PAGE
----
Friday, December 31, 2010

a note on sickness

In Samuel Butler's satirical novel EREWHON (1872), the main character, Higgs, finds his way to a civilization where the understanding of moral behavior and physical sickness is reversed. For example, when people forge a check or rob someone with violence, they are taken to the hospital where they are said to be suffering from a "severe fit of immorality." Friends will come and visit solemnly and hope for a quick recovery. Physical sickness of any sort, on the other hand, is often hidden by those infected as it's looked on as a weakness of character, and those afflicted are punished with stints in prison (which, of course, often makes them worse).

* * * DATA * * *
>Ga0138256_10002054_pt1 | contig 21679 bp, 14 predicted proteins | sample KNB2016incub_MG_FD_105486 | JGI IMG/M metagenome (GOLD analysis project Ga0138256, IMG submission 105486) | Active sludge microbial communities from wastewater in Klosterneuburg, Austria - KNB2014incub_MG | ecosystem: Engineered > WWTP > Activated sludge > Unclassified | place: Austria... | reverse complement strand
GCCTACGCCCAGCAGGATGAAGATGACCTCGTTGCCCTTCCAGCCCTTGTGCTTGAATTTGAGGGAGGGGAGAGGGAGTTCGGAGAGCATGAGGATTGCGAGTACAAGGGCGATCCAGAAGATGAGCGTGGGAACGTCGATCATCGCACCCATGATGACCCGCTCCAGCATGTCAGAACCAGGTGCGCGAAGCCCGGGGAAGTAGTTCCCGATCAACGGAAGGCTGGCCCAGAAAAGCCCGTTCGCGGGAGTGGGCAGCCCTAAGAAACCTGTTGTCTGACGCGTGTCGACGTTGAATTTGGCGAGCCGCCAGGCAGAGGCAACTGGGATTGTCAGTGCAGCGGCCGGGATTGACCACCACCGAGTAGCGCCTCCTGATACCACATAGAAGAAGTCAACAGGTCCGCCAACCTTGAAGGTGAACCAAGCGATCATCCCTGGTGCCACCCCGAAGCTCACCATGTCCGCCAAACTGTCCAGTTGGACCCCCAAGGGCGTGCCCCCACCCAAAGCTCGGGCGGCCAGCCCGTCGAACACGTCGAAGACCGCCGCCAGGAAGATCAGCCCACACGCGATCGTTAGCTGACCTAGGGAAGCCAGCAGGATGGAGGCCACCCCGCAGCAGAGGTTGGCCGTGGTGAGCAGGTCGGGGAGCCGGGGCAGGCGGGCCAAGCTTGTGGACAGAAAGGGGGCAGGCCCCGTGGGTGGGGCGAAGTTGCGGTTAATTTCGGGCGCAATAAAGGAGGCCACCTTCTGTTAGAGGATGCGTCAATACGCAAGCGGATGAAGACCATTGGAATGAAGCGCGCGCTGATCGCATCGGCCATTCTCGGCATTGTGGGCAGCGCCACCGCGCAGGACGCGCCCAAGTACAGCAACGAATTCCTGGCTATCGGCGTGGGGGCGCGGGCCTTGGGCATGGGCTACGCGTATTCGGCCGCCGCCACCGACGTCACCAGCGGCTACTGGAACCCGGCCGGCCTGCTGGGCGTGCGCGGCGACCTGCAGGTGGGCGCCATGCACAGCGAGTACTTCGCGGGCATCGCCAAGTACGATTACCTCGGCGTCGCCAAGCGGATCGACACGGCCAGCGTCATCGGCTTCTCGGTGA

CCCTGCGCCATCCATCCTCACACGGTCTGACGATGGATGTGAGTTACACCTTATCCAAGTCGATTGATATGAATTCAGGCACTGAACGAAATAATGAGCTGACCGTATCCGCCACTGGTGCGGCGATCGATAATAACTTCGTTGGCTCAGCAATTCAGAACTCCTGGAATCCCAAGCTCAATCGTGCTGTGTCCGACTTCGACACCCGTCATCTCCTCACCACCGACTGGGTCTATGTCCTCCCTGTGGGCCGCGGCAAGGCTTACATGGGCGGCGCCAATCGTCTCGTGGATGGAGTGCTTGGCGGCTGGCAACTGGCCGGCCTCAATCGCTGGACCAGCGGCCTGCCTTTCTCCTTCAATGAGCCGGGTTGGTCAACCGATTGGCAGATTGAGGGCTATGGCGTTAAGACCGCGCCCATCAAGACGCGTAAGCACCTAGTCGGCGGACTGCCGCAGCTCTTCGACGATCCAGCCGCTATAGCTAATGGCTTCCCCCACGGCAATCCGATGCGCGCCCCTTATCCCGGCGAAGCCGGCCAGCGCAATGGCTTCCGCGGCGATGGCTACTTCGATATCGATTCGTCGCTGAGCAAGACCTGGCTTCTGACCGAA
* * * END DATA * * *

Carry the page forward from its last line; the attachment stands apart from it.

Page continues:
George W. Bush also seems to inhabit a moral universe where many things are reversed, and I thought of the world of Erewhon recently when I heard him say in an interview that he once woke up with "the remorses."

More than just being a jab meant to mock George W. Bush's verbal ineptitude, what I mean to say is that, for George W. Bush and his ilk, "remorse" is a malediction, a disease of the mind to be snuffed out or cured. (Remorse often stems from compassion.) And more than that, in W.'s political world there was no remorse because there were no mistakes.

eureka roeg hauer erewhon
hauer reading erewhon eureka
Rutger Hauer reading Erewhon in Nicolas Roeg's Eureka (1983)

No comments: